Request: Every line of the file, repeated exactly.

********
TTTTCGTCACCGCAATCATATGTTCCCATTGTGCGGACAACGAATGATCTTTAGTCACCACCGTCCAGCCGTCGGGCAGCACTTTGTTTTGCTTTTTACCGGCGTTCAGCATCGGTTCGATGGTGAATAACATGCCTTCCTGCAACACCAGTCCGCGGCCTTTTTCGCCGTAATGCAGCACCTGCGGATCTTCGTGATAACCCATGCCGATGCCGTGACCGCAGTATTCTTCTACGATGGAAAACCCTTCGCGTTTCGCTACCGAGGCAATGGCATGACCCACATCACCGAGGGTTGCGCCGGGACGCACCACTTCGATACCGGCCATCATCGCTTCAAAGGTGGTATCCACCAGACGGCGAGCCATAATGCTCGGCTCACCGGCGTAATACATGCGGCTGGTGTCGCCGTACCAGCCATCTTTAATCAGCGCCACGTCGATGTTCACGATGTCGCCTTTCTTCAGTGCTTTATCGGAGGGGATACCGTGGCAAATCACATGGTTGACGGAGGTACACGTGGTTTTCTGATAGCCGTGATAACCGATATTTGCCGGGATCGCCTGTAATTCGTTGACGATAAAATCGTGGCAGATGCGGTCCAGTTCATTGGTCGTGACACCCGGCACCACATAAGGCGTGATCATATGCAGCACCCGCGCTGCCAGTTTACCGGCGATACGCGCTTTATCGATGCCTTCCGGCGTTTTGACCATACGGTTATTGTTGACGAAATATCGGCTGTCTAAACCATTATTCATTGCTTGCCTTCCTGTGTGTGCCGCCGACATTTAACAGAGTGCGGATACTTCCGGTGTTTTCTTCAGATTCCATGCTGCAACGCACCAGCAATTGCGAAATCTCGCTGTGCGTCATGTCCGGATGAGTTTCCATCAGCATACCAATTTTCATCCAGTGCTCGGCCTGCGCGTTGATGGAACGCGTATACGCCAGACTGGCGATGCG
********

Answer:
TTTTCGTCACCGCAATCATATGTTCCCATTGTGCGGACAACGAATGATCTTTAGTCACCACCGTCCAGCCGTCGGGCAGCACTTTGTTTTGCTTTTTACCGGCGTTCAGCATCGGTTCGATGGTGAATAACATGCCTTCCTGCAACACCAGTCCGCGGCCTTTTTCGCCGTAATGCAGCACCTGCGGATCTTCGTGATAACCCATGCCGATGCCGTGACCGCAGTATTCTTCTACGATGGAAAACCCTTCGCGTTTCGCTACCGAGGCAATGGCATGACCCACATCACCGAGGGTTGCGCCGGGACGCACCACTTCGATACCGGCCATCATCGCTTCAAAGGTGGTATCCACCAGACGGCGAGCCATAATGCTCGGCTCACCGGCGTAATACATGCGGCTGGTGTCGCCGTACCAGCCATCTTTAATCAGCGCCACGTCGATGTTCACGATGTCGCCTTTCTTCAGTGCTTTATCGGAGGGGATACCGTGGCAAATCACATGGTTGACGGAGGTACACGTGGTTTTCTGATAGCCGTGATAACCGATATTTGCCGGGATCGCCTGTAATTCGTTGACGATAAAATCGTGGCAGATGCGGTCCAGTTCATTGGTCGTGACACCCGGCACCACATAAGGCGTGATCATATGCAGCACCCGCGCTGCCAGTTTACCGGCGATACGCGCTTTATCGATGCCTTCCGGCGTTTTGACCATACGGTTATTGTTGACGAAATATCGGCTGTCTAAACCATTATTCATTGCTTGCCTTCCTGTGTGTGCCGCCGACATTTAACAGAGTGCGGATACTTCCGGTGTTTTCTTCAGATTCCATGCTGCAACGCACCAGCAATTGCGAAATCTCGCTGTGCGTCATGTCCGGATGAGTTTCCATCAGCATACCAATTTTCATCCAGTGCTCGGCCTGCGCGTTGATGGAACGCGTATACGCCAGACTGGCGATGCG